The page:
U.S. budget constraints could provide additional boost for catastrophic medical coverage
The increased use of catastrophic health insurance coverage could get a boost from the U.S. government’s fiscal woes as it looks to pare down deficit spending including potentially eliminating the tax break employers get for employee health insurance costs. High deductible catastrophic coverage is increasingly a mainstay among the self-employed in the individual health insurance market and is now moving into employer paid insurance. It’s already becoming prevalent among smaller employers with 100 or fewer employees.
Catastrophic coverage works similarly to what was known decades ago as “major medical.” As the name suggests, it covers only high cost care such as hospitalizations and surgeries. Routine doctor visits are paid out of patients’ pockets.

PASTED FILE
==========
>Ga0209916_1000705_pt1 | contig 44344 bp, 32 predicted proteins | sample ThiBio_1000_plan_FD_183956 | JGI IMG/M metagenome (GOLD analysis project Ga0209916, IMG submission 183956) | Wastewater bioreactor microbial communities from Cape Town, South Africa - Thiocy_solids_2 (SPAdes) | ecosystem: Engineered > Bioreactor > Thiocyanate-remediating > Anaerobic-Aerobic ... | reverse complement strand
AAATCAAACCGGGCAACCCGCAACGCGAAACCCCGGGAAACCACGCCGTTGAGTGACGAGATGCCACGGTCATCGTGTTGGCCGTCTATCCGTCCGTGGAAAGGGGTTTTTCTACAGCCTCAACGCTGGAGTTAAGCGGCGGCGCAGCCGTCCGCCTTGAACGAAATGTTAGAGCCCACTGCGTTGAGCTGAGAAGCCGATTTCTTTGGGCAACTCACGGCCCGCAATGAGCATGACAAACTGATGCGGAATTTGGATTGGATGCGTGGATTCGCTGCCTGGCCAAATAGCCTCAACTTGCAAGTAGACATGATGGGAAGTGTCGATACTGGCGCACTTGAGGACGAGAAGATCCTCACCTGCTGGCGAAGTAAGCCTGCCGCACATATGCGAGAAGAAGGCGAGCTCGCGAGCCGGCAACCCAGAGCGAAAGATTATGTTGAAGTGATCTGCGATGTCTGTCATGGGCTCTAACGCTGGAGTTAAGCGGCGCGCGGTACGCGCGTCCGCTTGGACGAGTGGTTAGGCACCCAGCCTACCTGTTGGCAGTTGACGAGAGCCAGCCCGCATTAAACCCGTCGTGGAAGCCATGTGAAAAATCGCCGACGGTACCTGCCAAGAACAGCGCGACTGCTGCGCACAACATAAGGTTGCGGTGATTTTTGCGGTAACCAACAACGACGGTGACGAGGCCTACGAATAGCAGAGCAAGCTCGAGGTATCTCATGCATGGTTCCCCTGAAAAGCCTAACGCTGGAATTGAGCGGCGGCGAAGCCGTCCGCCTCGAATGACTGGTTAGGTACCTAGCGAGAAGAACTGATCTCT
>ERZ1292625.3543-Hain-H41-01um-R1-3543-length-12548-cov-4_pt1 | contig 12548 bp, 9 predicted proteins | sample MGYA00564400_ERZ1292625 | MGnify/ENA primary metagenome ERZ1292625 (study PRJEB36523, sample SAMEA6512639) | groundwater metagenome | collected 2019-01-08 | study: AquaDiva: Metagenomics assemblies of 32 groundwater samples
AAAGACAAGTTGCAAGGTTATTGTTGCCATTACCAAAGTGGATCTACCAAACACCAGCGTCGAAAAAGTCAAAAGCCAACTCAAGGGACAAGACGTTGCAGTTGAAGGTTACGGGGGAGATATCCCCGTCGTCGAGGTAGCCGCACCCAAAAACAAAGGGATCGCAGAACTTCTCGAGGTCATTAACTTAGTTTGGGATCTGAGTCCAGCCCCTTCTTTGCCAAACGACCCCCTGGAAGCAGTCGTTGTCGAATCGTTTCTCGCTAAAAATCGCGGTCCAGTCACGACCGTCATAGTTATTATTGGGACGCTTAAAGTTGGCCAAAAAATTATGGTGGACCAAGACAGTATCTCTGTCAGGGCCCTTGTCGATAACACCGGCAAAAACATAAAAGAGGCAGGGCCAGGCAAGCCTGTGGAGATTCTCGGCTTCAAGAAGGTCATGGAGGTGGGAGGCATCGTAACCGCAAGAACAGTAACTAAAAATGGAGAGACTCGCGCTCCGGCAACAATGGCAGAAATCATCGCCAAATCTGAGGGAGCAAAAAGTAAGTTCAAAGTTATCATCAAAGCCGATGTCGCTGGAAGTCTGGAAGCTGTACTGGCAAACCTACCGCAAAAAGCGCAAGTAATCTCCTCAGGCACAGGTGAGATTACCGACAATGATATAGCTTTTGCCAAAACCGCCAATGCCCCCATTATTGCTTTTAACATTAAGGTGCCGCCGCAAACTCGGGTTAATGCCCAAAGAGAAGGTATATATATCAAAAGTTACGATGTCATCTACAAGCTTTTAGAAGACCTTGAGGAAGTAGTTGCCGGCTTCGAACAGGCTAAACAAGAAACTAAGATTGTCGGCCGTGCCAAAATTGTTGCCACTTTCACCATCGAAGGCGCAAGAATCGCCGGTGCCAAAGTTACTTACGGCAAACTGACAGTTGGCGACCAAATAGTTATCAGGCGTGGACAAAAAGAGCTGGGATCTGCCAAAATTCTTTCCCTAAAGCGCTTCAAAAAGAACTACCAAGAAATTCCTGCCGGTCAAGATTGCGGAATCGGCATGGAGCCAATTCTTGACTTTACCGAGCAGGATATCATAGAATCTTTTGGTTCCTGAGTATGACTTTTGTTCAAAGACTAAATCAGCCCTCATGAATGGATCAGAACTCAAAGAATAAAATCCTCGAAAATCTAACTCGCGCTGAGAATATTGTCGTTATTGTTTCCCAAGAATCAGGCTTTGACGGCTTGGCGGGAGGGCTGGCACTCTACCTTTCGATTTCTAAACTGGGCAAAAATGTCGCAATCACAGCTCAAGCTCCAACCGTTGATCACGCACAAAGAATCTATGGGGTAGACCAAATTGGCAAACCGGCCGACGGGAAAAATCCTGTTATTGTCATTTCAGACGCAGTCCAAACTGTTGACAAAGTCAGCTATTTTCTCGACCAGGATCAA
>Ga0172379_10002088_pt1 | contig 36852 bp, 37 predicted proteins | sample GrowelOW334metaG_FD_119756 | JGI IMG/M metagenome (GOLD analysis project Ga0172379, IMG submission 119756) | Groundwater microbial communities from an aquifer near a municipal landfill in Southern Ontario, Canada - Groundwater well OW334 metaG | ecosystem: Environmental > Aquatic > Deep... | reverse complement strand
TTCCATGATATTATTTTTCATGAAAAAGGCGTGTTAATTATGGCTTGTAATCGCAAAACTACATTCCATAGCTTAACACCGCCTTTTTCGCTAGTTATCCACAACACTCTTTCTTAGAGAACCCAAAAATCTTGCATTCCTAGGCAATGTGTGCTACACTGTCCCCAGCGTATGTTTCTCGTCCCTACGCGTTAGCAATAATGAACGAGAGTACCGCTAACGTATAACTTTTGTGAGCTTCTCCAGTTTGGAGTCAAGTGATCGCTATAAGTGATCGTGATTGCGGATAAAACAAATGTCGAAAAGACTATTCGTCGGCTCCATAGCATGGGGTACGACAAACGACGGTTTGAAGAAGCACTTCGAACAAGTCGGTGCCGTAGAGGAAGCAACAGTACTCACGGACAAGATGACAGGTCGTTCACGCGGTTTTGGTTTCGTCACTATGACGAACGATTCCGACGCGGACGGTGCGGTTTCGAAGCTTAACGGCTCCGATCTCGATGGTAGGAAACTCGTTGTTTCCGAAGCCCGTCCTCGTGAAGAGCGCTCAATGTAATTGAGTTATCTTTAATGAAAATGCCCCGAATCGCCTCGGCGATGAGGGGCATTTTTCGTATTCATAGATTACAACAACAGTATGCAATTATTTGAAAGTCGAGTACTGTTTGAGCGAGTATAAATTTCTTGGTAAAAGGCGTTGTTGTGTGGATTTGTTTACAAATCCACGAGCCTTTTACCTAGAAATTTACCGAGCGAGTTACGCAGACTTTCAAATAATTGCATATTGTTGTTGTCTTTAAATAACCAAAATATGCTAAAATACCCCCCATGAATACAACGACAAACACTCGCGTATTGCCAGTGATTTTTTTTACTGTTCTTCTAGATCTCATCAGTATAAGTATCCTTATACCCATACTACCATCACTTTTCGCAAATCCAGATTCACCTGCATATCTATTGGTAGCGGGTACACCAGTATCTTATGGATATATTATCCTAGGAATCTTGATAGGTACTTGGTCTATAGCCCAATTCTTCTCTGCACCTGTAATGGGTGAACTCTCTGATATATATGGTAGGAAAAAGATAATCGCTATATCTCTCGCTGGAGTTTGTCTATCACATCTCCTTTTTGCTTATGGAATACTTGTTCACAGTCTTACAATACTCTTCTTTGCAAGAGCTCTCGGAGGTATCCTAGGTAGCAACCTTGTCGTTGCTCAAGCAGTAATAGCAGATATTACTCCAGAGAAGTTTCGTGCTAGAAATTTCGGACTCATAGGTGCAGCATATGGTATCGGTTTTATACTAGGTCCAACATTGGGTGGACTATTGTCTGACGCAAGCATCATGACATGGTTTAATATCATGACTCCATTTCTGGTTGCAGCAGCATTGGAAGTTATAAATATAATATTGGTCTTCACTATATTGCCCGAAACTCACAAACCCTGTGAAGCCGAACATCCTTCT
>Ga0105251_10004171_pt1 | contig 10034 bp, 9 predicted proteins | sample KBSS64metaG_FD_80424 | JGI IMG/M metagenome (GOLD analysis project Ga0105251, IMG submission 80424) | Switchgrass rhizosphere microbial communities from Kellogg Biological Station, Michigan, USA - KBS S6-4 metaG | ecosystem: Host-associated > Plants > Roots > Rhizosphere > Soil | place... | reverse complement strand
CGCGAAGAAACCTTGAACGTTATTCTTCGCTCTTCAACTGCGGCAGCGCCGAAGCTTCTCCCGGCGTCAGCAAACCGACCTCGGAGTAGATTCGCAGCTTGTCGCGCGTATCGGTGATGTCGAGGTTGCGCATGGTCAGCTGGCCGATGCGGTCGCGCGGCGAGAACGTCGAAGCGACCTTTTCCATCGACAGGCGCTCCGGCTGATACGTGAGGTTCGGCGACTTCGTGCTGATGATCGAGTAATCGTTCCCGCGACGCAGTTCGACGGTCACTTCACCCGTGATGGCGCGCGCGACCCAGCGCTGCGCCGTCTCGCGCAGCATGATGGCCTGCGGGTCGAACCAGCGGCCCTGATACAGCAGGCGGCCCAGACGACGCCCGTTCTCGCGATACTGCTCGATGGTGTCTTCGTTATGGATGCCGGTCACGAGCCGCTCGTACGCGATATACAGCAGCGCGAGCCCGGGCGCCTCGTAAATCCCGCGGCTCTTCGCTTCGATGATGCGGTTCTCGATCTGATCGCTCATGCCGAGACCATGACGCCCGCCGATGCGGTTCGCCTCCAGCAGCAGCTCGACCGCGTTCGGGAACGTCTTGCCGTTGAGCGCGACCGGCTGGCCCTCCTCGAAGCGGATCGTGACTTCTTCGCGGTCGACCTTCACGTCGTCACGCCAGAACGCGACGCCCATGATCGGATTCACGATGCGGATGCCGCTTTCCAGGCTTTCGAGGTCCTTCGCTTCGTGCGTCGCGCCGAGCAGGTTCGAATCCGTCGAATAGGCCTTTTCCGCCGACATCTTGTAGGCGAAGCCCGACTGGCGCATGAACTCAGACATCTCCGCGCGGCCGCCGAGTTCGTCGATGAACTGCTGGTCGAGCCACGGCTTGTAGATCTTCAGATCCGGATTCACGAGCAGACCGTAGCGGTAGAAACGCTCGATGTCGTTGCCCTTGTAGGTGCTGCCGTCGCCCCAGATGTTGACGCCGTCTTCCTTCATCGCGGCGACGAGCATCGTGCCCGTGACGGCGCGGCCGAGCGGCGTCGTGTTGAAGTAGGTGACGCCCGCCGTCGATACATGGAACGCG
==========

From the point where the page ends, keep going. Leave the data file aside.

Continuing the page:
“The idea isn’t to just raise revenue, economists say, but finally to turn Americans into frugal health care consumers by having them face the full costs of their medical decisions,” an Associated Press story today notes. Health care policy wonks have long observed that as long as people’s medical care is largely paid by others — employers, health care service plans and insurers — there is little incentive for patients to be parsimonious when using medical services.
This logic would work if the market for health services functioned as a truly competitive market. Inasmuch as there are many sellers and buyers of health services, the market is nominally a competitive one. But it doesn’t behave as a competitive market. In fact, just the opposite. People tend to remain loyal to their doctors for routine care. And for emergency or non-routine care, the motive is to get treatment quickly and not shop around for treatment options and prices.
Bottom line, the rise in catastrophic coverage isn’t emerging as a remedy to make the health care market more competitive in the hope doing will will drive down prices and bend the cost curve. Rather, it reflects the fact that health care costs have reached a tipping point such that it’s no longer feasible to cover most routine services.